A University of Minnesota scientist is examining potential side effects of the urban use of a popular family of insecticides.
The insecticide is widely used on lawns and gardens and is an effective treatment for emerald ash borer. But it could also be killing beneficial insects like bees.
Insecticides called neonicotinoids were first introduced in the early 1990s. They're different from other insecticides because they are systemic and absorbed by the plant. So if you put a neonicotinoid on your rose bush, when an aphid takes a bite of a leaf, they also get a dose of insecticide.
University of Minnesota entomologist Vera Krischik began to ask questions when she observed the effects of the insecticide in her garden.
"In my own backyard -- when I would buy bedding plants, I noticed queen bumblebees would go in the plant, and then fall down and die," said Krischik. "The only thing I could come up with is there is some systemic insecticide."
Neonicotinoids are regularly applied to ornamental garden plants, Krischik said. The systemic insecticide is also included in many lawn fertilizer blends. The most common, Imidicloprid, is a primary treatment for emerald ash borer infestations.
Krischik said neonicotinoids have replaced most traditional insecticides for urban use, and the urban application rates are much higher than those for farm crops.
"If I use it for a field crop, it's four milligrams per square foot," she said. "If I use it for a rose, it's 300 milligrams per square foot. So you can see, as I go to urban it's much higher consequences than it would be in [agriculture]."
Some European countries have restricted or banned neonicotinoids because of concerns the insecticide is killing bees and contributing to colony collapse in honey bees. The U.S. Environmental Protection Agency is looking at the insecticide as part of its regular registration review process.
It's not clear how much neonicotinoid insecticide is used in urban areas. Data from the Minnesota Department of Agriculture shows about 12,000 pounds were sold in 2008 for urban uses like lawns, gardens and in buildings. Based on the recommended application rate per acre, that's enough to treat about 30,000 acres.
Nila Hines, a pesticide registration review coordinator for the Department of Agriculture, said it's very difficult to track pesticide use in urban areas.
"There is no particular use survey. People, individual researchers have looked at doing surveys here and there, but there's no standard mechanism for surveying use of these compounds in urban environments," she said.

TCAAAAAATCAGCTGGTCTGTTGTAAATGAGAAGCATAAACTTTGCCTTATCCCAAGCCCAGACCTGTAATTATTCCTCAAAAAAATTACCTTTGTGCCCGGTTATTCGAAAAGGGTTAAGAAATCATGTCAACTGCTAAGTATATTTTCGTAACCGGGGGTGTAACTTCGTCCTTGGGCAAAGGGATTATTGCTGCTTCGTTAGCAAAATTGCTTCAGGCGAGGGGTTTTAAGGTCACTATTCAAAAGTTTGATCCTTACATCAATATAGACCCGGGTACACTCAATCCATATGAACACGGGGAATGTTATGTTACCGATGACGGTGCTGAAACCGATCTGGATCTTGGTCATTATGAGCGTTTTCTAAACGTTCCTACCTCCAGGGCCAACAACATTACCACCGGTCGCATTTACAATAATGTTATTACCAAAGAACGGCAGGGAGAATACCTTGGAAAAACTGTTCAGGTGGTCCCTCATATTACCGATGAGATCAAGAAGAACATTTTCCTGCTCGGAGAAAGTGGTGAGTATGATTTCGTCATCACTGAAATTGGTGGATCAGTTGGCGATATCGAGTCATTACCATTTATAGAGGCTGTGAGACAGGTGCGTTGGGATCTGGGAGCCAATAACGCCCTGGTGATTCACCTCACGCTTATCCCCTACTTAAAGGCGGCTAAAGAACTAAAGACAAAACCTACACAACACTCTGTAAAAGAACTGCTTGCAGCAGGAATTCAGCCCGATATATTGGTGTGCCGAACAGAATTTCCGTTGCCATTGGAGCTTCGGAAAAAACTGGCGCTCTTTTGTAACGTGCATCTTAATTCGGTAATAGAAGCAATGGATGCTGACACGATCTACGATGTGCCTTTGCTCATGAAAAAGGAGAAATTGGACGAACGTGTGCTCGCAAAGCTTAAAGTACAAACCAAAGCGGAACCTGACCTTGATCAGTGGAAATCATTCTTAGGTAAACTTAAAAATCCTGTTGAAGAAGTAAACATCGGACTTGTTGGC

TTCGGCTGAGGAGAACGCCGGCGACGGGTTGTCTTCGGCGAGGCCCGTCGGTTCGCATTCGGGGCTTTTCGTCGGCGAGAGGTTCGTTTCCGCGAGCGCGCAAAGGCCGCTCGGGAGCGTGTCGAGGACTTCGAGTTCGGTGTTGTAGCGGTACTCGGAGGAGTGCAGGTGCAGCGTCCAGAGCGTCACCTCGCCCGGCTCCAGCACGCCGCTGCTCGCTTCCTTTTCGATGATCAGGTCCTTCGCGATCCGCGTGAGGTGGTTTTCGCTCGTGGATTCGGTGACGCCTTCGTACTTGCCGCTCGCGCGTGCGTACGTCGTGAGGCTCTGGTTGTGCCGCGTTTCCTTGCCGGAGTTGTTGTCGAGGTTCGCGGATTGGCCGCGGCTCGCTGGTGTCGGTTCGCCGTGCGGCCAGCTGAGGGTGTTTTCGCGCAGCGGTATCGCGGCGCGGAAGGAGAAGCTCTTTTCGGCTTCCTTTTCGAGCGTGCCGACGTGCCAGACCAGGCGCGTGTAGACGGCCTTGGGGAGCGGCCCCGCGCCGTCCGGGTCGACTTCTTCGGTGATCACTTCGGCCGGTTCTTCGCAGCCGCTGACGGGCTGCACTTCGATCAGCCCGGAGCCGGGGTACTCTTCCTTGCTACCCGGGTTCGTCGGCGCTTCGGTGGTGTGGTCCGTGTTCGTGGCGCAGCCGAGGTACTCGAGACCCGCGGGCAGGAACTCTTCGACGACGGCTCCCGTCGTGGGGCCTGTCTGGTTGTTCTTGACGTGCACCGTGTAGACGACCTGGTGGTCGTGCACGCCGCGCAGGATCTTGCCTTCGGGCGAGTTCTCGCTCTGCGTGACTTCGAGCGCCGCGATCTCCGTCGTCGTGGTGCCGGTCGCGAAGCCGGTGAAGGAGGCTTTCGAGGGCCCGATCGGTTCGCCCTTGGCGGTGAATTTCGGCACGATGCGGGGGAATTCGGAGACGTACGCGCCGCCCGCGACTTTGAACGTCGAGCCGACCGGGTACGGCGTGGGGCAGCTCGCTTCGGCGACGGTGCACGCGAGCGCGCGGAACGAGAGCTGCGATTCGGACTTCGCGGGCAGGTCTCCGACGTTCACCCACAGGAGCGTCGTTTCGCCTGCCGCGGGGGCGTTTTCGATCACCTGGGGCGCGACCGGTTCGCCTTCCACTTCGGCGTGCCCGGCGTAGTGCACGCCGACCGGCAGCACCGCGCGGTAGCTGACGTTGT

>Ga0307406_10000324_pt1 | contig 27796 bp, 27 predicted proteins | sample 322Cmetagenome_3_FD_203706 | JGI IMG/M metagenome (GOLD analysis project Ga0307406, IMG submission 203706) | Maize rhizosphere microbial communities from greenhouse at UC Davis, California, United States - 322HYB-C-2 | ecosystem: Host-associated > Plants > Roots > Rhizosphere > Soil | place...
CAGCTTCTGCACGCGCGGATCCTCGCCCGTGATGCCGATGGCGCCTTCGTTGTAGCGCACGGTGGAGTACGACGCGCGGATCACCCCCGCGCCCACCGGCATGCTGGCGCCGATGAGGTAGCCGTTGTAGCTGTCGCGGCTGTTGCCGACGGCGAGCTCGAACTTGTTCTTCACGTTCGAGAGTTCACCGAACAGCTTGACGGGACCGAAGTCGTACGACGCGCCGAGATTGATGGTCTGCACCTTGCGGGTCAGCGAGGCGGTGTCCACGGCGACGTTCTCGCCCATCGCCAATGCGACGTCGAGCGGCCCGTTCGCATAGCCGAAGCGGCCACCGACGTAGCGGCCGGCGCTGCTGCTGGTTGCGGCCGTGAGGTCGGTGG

Hines said the agriculture department is closely monitoring the fight against the emerald ash borer, but is not tracking how many trees are treated.
The fight against emerald ash borer is likely to mean an increase in the use of neonicotinoids, especially in the Twin Cities, said Sean Bernick, director of research and development at Twin Cities-based Rainbow Tree Care. He said thousands of trees likely will be treated with the systemic insecticide.
"When used according to the recommendations that are out there, from scientists and following the label, the products will pose a minimal threat to the user, the environment, and they're going to work effectively," Bernick said.
Treating ash trees in urban areas could quickly exceed the recommended maximum rate. Applying Imidicloprid to about three mature trees on five typical city lots would exceed the maximum rate of .4 pounds per acre. The agriculture department is studying the issue and plans to make a recommendation in a couple of weeks.
Bernick points out that ash trees are pollinated by wind, not insects, so pollinators like bees aren't likely to be affected.
Krischik, the U of M researcher, said that's true, but no one has looked at unintended consequences of treating trees with insecticide. She said the Imidicloprid insecticide applied to the soil around a tree will also be picked up by any other plant in the area.
"Every time a dandelion comes up, it's full of Imidicloprid," Krischik said. "What do all the over-wintering insects go to in the spring? They go to the dandelions."
Krischik will be studying just how much insecticide is in plants like dandelions or roses, and how the insecticide accumulates over time. She said preliminary research indicates neonicotinoids persist for several years in woody plants like roses or trees.
She will also try to determine how those insecticide levels affect bumblebees and other insects.
Krischik said the widespread use of such insecticides increases the risk that beneficial insects might be killed. But she said there has been very little research about urban use.
"The potential is huge now because we use higher rates in landscape. It has replaced most of the other compounds in landscape, and you can apply it multiple times," she said. "So it seems like a very important issue, but there has been very limited money."
Krischik has been collecting data for about 10 years, but it wasn't until this year she received enough federal and state funding to launch a comprehensive study.
She hopes to have preliminary results by this fall.